Cincinnati Masters, Final
(4) Nadal d. Isner, 7-6(8), 7-6(3)
Rafael Nadal has won the Cincinnati Masters, defeating John Isner to claim his second Masters event in two weeks, and his third hardcourt Masters of the year. Prolonged domination by a single player presents a writer with peculiar difficulties, assuming the writer is at all disinclined to repeat themself. This was a real problem in 2011, when Novak Djokovic refused to stop winning. I was not writing about tennis at the time, but I assume it must have been an issue in 2005 and 2006, when Roger Federer was nearly unbeatable, and very nearly unbeaten. Wimbledon aside, so it is proving this season with Nadal. I’d suggest there’s no higher compliment than to concede that if he keeps going on like this, we might run out of words.
For example, there was little that could usefully be said after Nadal’s Rome triumph that hadn’t been said following the Madrid final a week earlier. His new Swiss opponent had greater pedigree, but won even fewer games. Similarly, today’s victory over a towering North American with a frightening serve and maneuverability on par with the Exxon Valdez more or less reprised last week’s. Last week it was local favourite Milos Raonic, whose trip to the Montreal final propelled him into the top ten. This week it was local favourite John Isner, whose passage to the final was if anything more impressive, and had the laudable effect of ensuring the United States has a man inside the top twenty for their home Grand Slam. Both giants progressed to the final after defeating Juan Martin del Potro in memorable fashion. Raonic, you will recall, generating fleeting controversy by delivering a series of roundhouse kicks to the net while cackling that he was “above the law.” Meanwhile Isner, more conventionally, saved a match point in a marathon. Isner also beat Raonic this week. The similarities mount, but ultimately amount to little. What really matters is that Nadal beat everyone. Again.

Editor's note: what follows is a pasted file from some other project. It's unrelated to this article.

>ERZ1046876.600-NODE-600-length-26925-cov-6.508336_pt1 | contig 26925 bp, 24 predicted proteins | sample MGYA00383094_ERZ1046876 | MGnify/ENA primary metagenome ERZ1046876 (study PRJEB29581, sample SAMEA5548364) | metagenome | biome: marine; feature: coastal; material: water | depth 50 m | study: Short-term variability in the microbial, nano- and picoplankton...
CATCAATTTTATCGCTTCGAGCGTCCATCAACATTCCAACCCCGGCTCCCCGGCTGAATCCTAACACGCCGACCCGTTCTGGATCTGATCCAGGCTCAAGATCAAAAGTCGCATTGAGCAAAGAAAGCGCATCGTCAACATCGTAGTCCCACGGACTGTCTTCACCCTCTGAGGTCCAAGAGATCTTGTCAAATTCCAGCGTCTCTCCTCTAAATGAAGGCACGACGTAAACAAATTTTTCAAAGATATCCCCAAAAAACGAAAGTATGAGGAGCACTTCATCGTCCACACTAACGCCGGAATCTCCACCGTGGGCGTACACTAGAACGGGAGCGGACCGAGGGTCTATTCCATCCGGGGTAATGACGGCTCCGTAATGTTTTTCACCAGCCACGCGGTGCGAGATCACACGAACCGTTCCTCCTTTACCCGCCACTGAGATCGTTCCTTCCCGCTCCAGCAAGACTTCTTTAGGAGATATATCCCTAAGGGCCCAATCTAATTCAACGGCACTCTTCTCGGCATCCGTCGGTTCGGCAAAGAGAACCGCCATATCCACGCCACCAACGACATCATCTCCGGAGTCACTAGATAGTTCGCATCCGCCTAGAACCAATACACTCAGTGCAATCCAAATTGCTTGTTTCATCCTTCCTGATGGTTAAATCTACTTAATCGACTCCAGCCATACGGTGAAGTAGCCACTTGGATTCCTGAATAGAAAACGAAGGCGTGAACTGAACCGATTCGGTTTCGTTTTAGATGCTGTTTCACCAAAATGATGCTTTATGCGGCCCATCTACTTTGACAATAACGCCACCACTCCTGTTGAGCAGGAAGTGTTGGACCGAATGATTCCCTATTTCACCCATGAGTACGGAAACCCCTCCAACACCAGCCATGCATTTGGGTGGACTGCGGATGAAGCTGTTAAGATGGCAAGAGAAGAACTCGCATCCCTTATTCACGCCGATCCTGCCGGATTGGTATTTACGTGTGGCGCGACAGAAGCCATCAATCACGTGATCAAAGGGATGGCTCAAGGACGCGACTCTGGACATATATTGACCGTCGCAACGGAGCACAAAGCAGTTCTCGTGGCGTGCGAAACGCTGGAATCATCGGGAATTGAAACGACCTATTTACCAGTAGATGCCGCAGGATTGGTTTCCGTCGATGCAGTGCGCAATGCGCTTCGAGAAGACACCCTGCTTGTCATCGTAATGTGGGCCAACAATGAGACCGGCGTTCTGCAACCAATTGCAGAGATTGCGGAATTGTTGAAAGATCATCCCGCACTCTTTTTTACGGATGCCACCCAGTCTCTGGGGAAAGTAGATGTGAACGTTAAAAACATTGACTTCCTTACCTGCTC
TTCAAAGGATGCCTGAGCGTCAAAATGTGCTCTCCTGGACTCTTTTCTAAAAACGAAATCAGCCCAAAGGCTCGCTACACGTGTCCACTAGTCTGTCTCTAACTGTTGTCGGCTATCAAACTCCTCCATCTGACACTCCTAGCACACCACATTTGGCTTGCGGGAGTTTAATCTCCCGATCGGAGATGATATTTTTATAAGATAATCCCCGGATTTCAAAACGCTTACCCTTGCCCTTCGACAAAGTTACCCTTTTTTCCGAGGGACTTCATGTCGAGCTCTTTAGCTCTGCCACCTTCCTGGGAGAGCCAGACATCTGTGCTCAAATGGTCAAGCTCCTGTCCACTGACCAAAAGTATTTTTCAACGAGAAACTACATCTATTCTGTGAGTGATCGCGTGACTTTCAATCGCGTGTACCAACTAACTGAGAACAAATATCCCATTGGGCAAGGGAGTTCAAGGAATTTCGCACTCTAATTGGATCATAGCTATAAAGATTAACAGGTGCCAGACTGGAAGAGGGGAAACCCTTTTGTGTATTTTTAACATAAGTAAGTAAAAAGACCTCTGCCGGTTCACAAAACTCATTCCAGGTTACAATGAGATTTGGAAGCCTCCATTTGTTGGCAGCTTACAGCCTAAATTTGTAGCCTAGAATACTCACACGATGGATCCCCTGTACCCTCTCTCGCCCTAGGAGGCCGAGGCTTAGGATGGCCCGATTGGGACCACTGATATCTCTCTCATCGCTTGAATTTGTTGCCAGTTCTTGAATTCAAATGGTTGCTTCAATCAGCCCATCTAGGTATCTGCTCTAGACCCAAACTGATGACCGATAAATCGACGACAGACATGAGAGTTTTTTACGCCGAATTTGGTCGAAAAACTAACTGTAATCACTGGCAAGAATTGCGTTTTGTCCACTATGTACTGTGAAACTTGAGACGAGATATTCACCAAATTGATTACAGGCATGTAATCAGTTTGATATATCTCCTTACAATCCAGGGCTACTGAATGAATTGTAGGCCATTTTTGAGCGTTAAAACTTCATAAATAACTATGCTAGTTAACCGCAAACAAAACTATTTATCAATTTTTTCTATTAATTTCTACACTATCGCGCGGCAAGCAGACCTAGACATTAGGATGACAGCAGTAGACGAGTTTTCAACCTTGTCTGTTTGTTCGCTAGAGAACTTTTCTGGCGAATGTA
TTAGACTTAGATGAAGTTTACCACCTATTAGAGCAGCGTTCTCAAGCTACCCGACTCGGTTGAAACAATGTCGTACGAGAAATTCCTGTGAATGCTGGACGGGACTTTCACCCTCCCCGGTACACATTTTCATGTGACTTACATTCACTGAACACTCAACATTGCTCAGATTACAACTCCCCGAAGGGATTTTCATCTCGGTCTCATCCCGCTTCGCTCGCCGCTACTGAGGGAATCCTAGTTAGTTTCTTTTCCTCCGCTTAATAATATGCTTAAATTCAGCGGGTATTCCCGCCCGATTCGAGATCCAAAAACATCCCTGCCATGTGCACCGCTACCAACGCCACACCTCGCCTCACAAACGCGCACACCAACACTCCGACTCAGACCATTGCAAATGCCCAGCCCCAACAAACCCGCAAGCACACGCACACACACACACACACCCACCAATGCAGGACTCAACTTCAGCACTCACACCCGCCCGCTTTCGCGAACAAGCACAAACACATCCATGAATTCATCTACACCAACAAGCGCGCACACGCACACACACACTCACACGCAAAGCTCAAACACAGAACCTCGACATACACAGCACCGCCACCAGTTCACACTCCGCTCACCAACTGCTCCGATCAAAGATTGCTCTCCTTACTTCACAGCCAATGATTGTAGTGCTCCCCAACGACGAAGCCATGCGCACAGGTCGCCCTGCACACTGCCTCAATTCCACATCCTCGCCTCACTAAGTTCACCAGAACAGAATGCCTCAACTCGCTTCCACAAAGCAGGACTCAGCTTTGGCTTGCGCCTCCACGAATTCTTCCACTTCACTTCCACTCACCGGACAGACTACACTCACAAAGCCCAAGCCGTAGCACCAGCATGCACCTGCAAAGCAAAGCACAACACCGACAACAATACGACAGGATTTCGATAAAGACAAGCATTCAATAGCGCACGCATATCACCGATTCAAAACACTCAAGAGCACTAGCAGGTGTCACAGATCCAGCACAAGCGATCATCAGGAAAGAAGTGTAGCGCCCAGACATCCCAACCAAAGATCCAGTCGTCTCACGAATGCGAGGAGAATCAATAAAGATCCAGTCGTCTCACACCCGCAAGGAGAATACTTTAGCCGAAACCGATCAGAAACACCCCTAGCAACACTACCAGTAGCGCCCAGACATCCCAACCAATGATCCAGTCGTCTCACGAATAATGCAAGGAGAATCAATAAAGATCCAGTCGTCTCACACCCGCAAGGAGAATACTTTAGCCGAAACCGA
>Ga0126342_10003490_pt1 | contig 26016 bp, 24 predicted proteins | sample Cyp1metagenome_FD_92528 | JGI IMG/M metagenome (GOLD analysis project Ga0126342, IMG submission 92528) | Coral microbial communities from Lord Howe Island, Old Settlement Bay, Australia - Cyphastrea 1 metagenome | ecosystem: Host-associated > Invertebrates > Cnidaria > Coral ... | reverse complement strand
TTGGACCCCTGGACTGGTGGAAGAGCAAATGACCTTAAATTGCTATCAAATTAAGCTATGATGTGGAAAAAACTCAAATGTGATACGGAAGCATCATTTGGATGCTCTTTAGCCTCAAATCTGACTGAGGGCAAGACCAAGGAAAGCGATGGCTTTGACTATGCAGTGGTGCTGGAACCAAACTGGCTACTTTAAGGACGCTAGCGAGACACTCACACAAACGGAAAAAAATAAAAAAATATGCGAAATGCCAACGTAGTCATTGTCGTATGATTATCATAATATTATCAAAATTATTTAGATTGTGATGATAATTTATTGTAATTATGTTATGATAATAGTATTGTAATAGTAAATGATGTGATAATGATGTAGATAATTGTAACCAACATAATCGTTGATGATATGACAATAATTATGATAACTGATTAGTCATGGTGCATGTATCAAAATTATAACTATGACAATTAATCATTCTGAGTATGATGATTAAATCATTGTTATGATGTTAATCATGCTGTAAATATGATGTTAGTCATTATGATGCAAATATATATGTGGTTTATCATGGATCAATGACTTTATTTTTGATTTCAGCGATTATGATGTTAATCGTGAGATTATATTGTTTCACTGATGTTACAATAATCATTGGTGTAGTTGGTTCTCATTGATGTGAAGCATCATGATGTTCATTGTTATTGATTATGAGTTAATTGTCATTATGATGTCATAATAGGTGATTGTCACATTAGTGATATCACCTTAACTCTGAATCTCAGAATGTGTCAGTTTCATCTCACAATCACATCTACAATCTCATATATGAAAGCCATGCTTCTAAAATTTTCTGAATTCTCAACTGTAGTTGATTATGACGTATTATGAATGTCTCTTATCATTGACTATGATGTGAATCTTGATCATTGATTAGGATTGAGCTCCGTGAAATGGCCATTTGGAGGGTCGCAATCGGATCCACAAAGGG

Today’s final wasn’t the most memorable example we’ve witnessed this year, or even today, given that it was entirely upstaged by the women’s final that followed. Had it been a quarterfinal it would have already faded into the sepia backdrop of general forgetting: yet another example of a monstrous serve guaranteeing tiebreakers, which were then decided by the better player’s superior fortitude and technique. But it was a final, and so gains some luster by default, and thus bears recounting.
If for no other reason, it was an interesting study in how two sets can be numerically similar yet end up feeling totally different. The first set was quite exciting, featuring multiple set points for both men, mostly in the fraught tiebreaker. Isner saved those he faced with typically muscular points on serve, but failed utterly to impose himself on return. Mark Petchey was correct in commentary when he remarked on the strange contrast that Isner presents us with. On serve he has an “all-American attacking game,” yet on return is “negative and pushy.” He did get an impressive number of Nadal’s serves back, yet they never had much on them, and thereafter he won very few points. It didn’t help that he facing one of the most punishing baseliners ever to heft a racquet. Nadal finally got a set point on his own serve, and duly took it.
The second set, on the other hand, was frankly dull. If the first set demonstrated that tiebreakers are considerably more interesting when their arrival isn’t necessarily inevitable, the second set proved the corollary. Both men continued to serve magnificently, and return ineffectively. Nadal was more or less guaranteed a point whenever he switched up his serve wide to the deuce court, since the undeniable lethality of the American’s forehand requires that his feet are set. Nadal lifted and played a smart tiebreaker, and never looked in trouble. After victory he collapsed onto his back, and generally made it apparent just what winning Cincinnati means to him. It seems this tournament had featured on more bucket-lists than Serena Williams’s. The strange vase that Cincinnati passes off as a trophy proved every bit as awkward to bite as Montreal’s silverware had been.